Thursday, July 2, 2015

Confirmed: high heels weaken ankles

By Wills Citty

A new study showing the negative effects of prolonged high heel use confirms expert consensus on the footwear, according to a UNC Charlotte expert.

The study, published this month in the International Journal of Clinical Practice (IJCP), found that wearing high heels can strengthen the ankle initially, but leads to weakening and instability over time.

This is not surprising, said Dr. Tricia Turner, Associate Professor of Kinesiology and Athletic Training Coordinator at UNC Charlotte.

Tricia Turner
“Initially when wearing heels the muscles that surround the ankles have to continuously contract to keep you upright and walking.  Over time you need less muscle contraction as the lower leg muscles adapt to the changes in footwear. Once that occurs less muscle contraction occurs,” she said.

“With prolonged use you get muscle shortening in the back of the leg and muscle lengthening in the front of the leg.  These changes in muscle length then can change muscle strength. “

The IJCP report looked at ankle strength and balance in women training to be flight attendants, collecting data for each class year, freshman through senior, to consider the effects of high heels over time.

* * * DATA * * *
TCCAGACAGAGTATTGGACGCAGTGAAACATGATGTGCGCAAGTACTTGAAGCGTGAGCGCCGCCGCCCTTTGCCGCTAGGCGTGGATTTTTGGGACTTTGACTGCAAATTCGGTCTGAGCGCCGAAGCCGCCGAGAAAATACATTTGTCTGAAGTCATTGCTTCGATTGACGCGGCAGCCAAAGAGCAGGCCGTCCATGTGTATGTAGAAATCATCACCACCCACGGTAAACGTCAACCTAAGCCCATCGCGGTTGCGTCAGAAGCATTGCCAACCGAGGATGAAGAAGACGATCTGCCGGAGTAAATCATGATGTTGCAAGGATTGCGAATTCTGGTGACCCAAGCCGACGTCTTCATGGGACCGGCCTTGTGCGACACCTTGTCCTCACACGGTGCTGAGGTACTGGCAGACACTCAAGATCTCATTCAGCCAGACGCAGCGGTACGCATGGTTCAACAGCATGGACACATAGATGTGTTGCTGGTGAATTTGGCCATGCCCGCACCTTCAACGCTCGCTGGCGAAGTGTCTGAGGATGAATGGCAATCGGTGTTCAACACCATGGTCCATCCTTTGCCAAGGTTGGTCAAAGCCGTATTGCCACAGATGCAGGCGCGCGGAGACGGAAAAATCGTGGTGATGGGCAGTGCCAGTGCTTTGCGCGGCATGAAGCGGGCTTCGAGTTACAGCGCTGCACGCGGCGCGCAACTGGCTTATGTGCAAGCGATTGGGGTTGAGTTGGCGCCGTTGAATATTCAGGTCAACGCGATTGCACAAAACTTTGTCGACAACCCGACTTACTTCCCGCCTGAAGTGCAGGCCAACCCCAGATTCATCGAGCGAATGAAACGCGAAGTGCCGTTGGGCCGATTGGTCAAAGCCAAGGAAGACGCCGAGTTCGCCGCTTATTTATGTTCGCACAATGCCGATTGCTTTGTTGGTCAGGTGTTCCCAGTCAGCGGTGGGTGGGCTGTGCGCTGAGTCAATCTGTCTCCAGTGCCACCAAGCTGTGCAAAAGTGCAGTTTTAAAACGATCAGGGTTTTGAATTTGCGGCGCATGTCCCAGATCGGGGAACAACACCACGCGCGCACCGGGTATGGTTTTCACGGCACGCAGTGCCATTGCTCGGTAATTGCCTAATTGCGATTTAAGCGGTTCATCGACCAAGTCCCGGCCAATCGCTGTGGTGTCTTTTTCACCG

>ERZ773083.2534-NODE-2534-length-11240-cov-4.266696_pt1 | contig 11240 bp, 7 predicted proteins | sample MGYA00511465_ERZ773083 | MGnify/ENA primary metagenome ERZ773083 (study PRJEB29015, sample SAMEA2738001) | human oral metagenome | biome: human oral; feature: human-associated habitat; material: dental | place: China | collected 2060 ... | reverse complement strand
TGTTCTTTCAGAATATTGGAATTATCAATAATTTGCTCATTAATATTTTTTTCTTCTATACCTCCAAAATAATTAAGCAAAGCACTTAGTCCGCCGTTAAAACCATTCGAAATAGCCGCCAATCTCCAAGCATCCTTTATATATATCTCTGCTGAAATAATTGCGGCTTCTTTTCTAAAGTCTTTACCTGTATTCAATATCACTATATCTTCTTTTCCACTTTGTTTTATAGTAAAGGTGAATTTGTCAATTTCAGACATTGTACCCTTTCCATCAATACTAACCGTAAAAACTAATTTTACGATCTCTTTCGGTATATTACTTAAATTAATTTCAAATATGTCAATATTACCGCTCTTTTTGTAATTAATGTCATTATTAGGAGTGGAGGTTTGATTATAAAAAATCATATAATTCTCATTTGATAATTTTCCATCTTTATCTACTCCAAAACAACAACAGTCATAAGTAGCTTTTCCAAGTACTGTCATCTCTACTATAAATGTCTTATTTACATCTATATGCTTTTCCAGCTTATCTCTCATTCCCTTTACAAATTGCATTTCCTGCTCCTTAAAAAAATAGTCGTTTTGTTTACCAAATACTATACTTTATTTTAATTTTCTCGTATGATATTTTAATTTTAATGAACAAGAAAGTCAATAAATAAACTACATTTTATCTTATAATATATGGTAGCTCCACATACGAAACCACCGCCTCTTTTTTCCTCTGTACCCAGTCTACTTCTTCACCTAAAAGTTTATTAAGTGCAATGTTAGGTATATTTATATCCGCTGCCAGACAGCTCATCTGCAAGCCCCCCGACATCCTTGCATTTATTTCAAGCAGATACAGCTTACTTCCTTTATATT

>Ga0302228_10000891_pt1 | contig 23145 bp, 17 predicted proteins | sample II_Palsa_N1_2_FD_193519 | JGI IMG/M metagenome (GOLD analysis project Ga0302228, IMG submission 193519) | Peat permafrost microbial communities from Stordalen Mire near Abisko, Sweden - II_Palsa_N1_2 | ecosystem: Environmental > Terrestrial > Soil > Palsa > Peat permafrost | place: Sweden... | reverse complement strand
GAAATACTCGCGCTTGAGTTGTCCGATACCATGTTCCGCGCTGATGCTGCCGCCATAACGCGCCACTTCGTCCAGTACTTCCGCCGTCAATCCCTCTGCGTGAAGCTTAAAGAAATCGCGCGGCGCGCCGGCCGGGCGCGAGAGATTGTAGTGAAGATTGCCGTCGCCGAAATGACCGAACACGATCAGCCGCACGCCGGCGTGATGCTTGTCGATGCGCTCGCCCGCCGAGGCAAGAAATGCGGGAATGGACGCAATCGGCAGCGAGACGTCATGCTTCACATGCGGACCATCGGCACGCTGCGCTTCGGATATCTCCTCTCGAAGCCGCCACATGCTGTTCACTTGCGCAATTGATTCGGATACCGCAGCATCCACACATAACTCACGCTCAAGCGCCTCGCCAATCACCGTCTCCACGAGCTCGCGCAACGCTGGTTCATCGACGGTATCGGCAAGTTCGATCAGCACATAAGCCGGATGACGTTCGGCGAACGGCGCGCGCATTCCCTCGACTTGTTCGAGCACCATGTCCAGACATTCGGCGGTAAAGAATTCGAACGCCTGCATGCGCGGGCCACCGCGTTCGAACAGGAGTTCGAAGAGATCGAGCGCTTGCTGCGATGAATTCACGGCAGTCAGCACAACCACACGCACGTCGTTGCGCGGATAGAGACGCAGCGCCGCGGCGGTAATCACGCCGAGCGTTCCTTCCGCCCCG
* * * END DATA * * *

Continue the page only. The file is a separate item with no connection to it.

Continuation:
Dr. Turner said high heels can cause problems because they force the foot into a naturally unstable position. “In sneakers or flat shoes the foot is positioned in neutral where the bones of the ankle are under the bones of the lower leg, creating a more stable joint and a decreased likelihood of injury.”

“High heeled shoes also change the normal walking or gait cycle, with the ultimate result being a less fluent gait cycle,” Turner added.

She said ligament and nerve damage in the ankle could lead to issues in the legs and back.

“Changes at the ankle cause the muscles higher in the leg and back to lose efficiency and strength.  It also changes the load the bones in and around the knee have to absorb which can ultimately lead to injury.”

But Turner said there are ways to minimize the risk of injury.  She recommends a combination of stretching and strength and balance training.

·       To stretch lower leg muscles, use a towel to pull your foot towards you for 30 seconds.  

·       Use a theraband to strengthen the big muscles of the lower leg and ankle. Use the theraband to resist the ankle as it pushes up, out, and in.
·       Standing toe raises
·       To work the smaller muscles of the leg, put small objects on the floor and use your toes to pick them up


·       Stand on one limb at a time, holding position for 30 seconds. This may be made more difficult by closing your eyes or standing on an unstable surface.

# # #

Wills Citty is Director of Communication for the College of Health and Human Services.

No comments:

Post a Comment